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Writers' News

DHH agents to hit Liverpool for author pitch event

thebookseller.com – Saturday August 10, 2019

DHH Literary Agency will host an event in Liverpool allowing aspiring authors to pitch their work direct to its team. 

From 10am on 26th August, until 6pm on 4th October, writers are invited to apply by email for a chance to pitch to one of the agents on 7th December in Liverpool.

[Read the full article]

CWA creates new Dagger for crime publishers

thebookseller.com – Wednesday August 7, 2019

The Crime Writers’ Association (CWA) has created a new category for its Dagger awards, Best Crime and Mystery Publisher of the Year.

Maxim Jakubowski, honorary vice-chair of the CWA, said: “As part of the ongoing process of keeping the CWA in the forefront when it comes to crime writing and crime publishing, we felt this was an overdue category in our Daggers, and it becomes the first new Dagger to be created in well over a decade. Publishing houses and imprints are very important to the genre and are instrumental in keeping crime, mystery and thriller writing at the forefront of the reading public's consciousness, and fully deserve the recognition.”

[Read the full article]

E-Book Revenues Decreased In April While Audio Continued Its Strong Streak

forbes.com – Sunday July 28, 2019

E-book revenues continue to drop. April saw publishers face a 2.5% net revenue decrease over the same period in 2018, according to the Association of American Publishers, following decreases in February and March. AAP's figures come from 1,360 participating publishers, though notably do not include data from Amazon's publishing efforts.

Audio, on the other hand, remains strong. Downloaded audio was up 28.7% in April over the same month in 2018—this despite the fact that January through April's net revenues in 2018 were up 36.1% over the same period in 2017.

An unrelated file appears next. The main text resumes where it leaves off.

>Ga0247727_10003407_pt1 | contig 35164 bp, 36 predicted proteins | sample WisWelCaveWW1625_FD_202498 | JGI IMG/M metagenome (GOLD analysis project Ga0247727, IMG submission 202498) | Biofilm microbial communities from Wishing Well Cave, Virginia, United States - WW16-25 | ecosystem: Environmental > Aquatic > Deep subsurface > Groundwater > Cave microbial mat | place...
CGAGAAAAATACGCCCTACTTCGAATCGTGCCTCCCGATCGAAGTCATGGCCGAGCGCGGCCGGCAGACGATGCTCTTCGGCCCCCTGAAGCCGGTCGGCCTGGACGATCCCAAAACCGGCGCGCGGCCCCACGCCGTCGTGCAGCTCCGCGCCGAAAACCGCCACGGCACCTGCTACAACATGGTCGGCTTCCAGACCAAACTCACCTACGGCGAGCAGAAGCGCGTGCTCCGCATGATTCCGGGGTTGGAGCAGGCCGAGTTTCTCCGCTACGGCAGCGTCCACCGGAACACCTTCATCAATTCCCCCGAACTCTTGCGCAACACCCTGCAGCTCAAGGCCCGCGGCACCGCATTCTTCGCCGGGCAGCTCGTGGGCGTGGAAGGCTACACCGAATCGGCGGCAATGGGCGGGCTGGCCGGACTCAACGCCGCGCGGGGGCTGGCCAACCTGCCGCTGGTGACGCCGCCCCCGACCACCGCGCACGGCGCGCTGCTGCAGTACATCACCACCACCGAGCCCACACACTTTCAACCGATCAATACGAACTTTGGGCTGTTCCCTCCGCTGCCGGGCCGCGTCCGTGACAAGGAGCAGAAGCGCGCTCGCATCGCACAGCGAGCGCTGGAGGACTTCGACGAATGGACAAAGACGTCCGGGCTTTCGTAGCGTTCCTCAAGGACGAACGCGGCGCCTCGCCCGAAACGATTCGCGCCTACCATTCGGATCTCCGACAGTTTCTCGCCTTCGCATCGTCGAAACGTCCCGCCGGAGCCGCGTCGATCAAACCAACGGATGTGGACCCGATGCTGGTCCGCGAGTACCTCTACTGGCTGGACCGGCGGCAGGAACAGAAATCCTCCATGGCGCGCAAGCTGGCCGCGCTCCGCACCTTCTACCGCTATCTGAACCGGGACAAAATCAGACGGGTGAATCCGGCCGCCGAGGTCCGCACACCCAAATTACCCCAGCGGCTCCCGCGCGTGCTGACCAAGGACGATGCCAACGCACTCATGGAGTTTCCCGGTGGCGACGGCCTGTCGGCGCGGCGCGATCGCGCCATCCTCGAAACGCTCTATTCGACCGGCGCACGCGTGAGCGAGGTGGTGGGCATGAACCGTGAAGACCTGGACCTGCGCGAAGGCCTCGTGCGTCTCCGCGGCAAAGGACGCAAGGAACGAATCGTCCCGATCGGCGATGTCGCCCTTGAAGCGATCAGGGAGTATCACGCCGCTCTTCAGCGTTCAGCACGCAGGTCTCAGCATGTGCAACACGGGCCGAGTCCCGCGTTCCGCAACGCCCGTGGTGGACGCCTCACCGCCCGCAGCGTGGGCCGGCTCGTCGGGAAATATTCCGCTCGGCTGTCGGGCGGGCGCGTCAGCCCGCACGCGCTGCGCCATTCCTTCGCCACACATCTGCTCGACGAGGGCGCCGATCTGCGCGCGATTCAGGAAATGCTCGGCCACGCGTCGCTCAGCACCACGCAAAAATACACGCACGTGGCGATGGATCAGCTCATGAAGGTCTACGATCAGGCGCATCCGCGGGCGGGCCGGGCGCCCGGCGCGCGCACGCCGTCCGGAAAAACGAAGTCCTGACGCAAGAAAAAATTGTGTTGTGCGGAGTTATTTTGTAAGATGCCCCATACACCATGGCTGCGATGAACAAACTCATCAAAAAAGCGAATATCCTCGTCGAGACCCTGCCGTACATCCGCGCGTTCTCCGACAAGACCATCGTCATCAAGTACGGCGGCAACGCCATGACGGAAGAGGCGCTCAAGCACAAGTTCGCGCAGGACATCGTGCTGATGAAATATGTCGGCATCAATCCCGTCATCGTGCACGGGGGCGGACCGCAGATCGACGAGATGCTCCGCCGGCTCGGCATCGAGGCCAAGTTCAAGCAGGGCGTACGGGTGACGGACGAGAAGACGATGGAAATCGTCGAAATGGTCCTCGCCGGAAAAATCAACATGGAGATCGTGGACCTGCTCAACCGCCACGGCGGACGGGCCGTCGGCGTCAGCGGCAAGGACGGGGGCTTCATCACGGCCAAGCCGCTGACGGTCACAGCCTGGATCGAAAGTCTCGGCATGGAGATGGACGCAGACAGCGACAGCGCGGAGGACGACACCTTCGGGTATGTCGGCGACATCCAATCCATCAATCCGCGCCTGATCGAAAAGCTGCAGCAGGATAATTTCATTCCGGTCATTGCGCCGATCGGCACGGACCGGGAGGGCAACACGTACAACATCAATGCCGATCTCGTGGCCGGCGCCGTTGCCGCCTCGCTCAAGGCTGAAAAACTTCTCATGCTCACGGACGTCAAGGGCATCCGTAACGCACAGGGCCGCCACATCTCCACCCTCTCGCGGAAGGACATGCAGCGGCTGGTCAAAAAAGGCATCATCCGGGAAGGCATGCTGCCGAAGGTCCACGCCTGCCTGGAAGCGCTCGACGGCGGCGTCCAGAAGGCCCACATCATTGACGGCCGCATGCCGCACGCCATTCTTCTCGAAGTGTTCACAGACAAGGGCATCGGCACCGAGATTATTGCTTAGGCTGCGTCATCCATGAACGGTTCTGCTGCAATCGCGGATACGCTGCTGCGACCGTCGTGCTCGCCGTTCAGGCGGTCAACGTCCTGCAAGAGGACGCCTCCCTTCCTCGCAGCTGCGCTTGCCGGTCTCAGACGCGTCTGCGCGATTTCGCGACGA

[Read the full article]

Buchwald Becomes Second ATA Literary Agency to Sign Writers Guild Agreement

hollywoodreporter.com – Saturday July 27, 2019

Mid-tier talent agency Buchwald has become the second literary agency to break ranks with the Association of Talent Agents and sign a so-called franchise agreement with the Writers Guild of America, just three days after the WGA signed a smaller shop, Kaplan Stahler, and three weeks after the guild sidelined the ATA with a cease-and-desist letter that ended joint talks.

The news, which broke Thursday in a WGA member email, marks a victory for the union in its campaign to reshape agency business practices, particularly around packaging fees and affiliate production, and is likely to increase pressure on other mid-tier firms to sign as well.

[Read the full article]

WGA Launches Staffing And Development Platform For Agentless Writers

deadline.com – Friday July 26, 2019

The WGA has launched its new Staffing and Development Platform to help writers without agents find work. The platform is part of the guild’s ongoing efforts to outlast the talent agencies in its standoff with the Association of Talent Agents, now in its 104th day.

Details of the platform were outlined to guild members in a new WGA video featuring WGA West board members Angelina Burnett and Michele Mulroney, who also serve on the agency negotiating committee.

“We’re consolidating the tools already in use, like the portal and the weekly memos with newly developed tools and we’re calling it the Staffing and Development Platform” Mulroney said. “This platform will provide all sorts of ways for producers and writers to share and access information about one another. It will help connect you to open writing assignments and development opportunities.”

[Read the full article]

Library E-Book Lending Poses Rising Problem for Publishing Industry

wsj.com – Friday July 26, 2019

One of the country’s largest book publishers is changing the way it sells e-books to libraries, whose increasingly popular digital-book borrowing apps are taking a toll on its sales.